This week, we are also reposting a classic series from the FF archives: Geoffrey Kabaservice’s “Secret History of the Republican Party.”
Secretary of War under William Howard Taft and Franklin D. Roosevelt and Secretary of State under Herbert Hoover, Henry Stimson was the prophet of the American Century and the paragon of pragmatic yet idealistic Republican statesmanship. He was a role model and mentor to two generations of Cold Warriors inspired by his example of service to the nation and his vision of American global power.
Stimson was born into one of New York’s ruling families and became one of America’s earliest corporate lawyers. When his law partner Elihu Root was named Theodore Roosevelt’s Secretary of State, Stimson came under TR’s wing and began his political career when Roosevelt appointed him U.S. Attorney for New York. He called himself a “progressive conservative” in the Roosevelt tradition, and advocated Rooseveltian policies of enlightened reform at home and interventionism in the service of enlightened reform abroad. As Stimson wrote to TR in 1910, “To me it seems vitally important that the Republican party which contains, generally speaking, the richer and more intelligent citizens of the country, should take the lead in reform and not drift into a reactionary position.”
The sort of East Coast, upper-class Republican progressivism that Roosevelt and Stimson embodied manifested itself through liberal policies undertaken for conservative reasons, social reform not necessarily motivated by social conscience. Because Stimson and other progressives wished to preserve the social order from which they had benefited handsomely, they thought it necessary to prevent a violent working class revolution by creating a modern welfare state, much as Otto von Bismarck had done in Germany in the 1880s. The policies advocated by Roosevelt’s “New Nationalism” included government regulation of corporate power, a minimum wage, child labor laws, unemployment compensation for workers, progressive income taxes and inheritance taxes. Progressives also opposed the boss rule of corrupt (and usually Democratic) urban machines and formed Good Government Clubs (leading their detractors to mock them as “goo-goos”). Many progressives left the GOP after Roosevelt’s bolt from the 1912 convention to form the Bull Moose Party, and some never returned, but the progressive tradition survived within the Republican ranks through individuals like Stimson.
In foreign policy, Stimson carried forth the Roosevelt maxim to “speak softly and carry a big stick.” He was an ardent internationalist, at odds with the prevailing isolationism of Republican conservatives (especially in the Midwest). He felt that it was in the nation’s best interest to engage with the rest of the world in forums such as the League of Nations and its successor the United Nations. At the same time, Stimson was convinced that the U.S. could only maintain peace by preparing for war; the country “could not long remain safe in a world where aggressors were allowed to roam free.” Stimson led the military preparedness movement before the First World War, and helped lead the fight for rearmament and a military draft before the Second. As Hoover’s Secretary of War, in the wake of Japan’s seizure of Manchuria from China in 1931, he articulated the Stimson Doctrine: the U.S. would not recognize any international territorial gains based on conquest. The U.S. invoked the Stimson Doctrine following the Soviet Union’s annexation of the Baltic nations of Lithuania, Latvia, and Estonia in 1940, and the policy of non-recognition remained in effect until those countries regained their independence in 1991. The doctrine to which he gave his name was not, in the case of Manchuria, Stimson’s preferred policy; he wanted Hoover to impose sanctions on the Japanese and was disgusted that the president refused to brandish the “big stick” of American power against aggression.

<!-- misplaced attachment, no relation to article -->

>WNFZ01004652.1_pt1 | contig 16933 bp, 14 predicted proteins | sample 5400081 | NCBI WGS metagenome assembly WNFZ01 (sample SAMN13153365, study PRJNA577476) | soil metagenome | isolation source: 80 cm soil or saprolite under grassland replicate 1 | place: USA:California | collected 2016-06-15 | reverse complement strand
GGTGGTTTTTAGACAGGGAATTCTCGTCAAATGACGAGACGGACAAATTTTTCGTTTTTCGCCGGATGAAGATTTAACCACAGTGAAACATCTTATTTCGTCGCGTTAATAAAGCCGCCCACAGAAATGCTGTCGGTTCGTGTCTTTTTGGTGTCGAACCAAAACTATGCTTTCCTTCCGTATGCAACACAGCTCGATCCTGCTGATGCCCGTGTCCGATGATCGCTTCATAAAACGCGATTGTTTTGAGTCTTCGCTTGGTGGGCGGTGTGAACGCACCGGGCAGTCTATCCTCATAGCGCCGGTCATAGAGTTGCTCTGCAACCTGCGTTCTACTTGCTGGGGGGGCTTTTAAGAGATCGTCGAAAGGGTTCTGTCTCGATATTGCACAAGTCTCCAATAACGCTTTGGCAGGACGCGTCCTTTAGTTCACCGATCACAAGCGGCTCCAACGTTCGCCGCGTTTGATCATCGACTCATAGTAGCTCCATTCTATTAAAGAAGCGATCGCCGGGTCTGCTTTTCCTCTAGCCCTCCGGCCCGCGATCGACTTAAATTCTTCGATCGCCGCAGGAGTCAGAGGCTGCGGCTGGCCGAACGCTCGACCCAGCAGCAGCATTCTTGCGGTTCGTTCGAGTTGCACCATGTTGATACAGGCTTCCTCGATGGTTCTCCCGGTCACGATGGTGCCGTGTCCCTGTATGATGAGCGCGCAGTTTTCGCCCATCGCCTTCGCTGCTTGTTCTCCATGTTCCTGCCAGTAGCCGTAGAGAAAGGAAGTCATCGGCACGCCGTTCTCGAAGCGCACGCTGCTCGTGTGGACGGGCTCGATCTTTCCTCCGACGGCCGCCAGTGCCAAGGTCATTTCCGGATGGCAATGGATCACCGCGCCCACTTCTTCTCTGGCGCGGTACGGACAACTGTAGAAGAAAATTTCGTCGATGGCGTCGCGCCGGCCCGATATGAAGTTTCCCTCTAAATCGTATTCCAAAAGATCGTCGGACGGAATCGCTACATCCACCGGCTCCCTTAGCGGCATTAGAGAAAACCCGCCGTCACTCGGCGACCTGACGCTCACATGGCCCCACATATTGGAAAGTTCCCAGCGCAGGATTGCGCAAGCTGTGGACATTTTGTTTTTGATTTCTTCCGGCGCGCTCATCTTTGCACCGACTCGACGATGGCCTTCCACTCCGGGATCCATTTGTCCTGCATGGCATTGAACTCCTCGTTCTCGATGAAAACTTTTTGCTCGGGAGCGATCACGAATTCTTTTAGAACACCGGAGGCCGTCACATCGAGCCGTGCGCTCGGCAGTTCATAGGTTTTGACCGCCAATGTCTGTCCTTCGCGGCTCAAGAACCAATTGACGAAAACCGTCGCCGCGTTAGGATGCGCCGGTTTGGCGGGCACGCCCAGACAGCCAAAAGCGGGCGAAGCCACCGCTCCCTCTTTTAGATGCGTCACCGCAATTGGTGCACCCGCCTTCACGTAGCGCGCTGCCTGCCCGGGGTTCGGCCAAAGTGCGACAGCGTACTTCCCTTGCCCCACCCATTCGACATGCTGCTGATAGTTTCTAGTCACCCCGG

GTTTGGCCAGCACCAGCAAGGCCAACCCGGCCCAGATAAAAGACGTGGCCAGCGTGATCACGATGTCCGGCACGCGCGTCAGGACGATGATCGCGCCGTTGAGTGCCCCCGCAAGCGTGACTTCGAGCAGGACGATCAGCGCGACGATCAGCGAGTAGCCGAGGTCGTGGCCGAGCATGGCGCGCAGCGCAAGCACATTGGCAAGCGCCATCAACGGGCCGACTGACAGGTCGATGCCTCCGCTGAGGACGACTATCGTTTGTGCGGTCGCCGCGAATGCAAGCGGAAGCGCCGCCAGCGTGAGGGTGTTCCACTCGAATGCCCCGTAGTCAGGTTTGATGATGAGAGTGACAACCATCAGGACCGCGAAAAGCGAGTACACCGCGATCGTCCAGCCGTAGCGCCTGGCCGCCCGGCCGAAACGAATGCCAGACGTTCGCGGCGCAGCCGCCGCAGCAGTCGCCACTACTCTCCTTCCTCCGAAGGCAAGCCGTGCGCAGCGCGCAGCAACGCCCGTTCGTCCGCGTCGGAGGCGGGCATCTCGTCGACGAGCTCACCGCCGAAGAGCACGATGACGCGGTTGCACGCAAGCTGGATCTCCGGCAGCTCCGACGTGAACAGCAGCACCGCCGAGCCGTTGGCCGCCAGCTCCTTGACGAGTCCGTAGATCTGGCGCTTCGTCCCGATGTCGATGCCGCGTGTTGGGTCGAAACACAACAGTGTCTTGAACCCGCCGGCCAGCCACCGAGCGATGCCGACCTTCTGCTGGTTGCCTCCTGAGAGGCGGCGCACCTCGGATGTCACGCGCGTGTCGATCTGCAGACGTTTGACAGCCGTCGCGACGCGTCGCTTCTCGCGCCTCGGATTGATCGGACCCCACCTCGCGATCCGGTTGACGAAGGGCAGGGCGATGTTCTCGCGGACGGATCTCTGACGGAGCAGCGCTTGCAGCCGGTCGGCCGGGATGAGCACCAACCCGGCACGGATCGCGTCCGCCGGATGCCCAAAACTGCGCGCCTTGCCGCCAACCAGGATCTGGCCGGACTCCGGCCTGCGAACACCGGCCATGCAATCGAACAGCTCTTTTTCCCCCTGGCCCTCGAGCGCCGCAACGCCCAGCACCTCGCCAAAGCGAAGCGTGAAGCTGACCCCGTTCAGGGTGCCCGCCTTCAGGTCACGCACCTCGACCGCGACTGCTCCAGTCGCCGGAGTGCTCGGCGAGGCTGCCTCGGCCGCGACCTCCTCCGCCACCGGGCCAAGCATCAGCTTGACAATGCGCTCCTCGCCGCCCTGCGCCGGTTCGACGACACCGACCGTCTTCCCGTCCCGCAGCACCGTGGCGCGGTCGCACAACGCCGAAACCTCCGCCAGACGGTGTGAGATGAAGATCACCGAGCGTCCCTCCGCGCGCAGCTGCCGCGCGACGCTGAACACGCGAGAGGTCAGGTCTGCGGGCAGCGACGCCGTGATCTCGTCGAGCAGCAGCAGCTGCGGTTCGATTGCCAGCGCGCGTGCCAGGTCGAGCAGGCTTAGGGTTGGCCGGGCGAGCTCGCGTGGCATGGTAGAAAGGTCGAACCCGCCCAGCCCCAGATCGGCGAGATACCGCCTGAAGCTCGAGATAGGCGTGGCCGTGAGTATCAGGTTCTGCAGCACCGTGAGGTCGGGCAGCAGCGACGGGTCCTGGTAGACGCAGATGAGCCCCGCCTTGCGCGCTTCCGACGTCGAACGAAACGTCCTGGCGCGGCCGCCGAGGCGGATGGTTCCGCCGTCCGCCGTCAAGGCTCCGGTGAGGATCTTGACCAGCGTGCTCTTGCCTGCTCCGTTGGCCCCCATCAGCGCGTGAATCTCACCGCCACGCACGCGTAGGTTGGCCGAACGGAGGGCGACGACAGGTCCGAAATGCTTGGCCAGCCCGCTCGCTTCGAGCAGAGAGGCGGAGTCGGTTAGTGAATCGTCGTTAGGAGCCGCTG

In some ways Stimson would strike later Republicans as excessively idealistic – he dissolved a predecessor organization to the CIA on the grounds that “Gentlemen do not read each other’s mail,” and stood foursquare for unquestioning bipartisanship in foreign policy. But he was also capable of taking hard and even brutal decisions, such as the internment of Japanese-Americans during WWII and the atomic bombing of Hiroshima and Nagasaki. Some Republicans were angry that in 1941 he would lend his considerable prestige to the administration of “that man,” their arch-enemy Franklin Roosevelt, by accepting the offer to serve (for the second time) as Secretary of War. But with the country facing an impending war, Stimson believed that partisan politics had no place in foreign policy; as Republican senator Arthur Vandenberg later expressed it, such politics should end “at the water’s edge.”
Stimson headed a network of influential “Wise Men” who shuttled between the elite professions and high unelected offices in government. His protégés included key post-World War II foreign policy decision-makers like Robert Lovett, John McCloy, and McGeorge Bundy, members of the so-called establishment that helped America take on quasi-imperial world responsibilities after the war. Critics on the right called this elite group an unaccountable “invisible government,” while leftists saw, in the establishment’s readiness to exercise U.S. military force globally to maintain American hegemony, the assumptions that led to America’s involvement in Vietnam. Nonetheless, Stimson and his descendants personified establishment ideals of bipartisanship, toughness, sound judgment, trustworthiness, and mature wisdom that most Americans felt was required of statesmen to navigate the perils of an atomic age.
Originally posted on January 28, 2009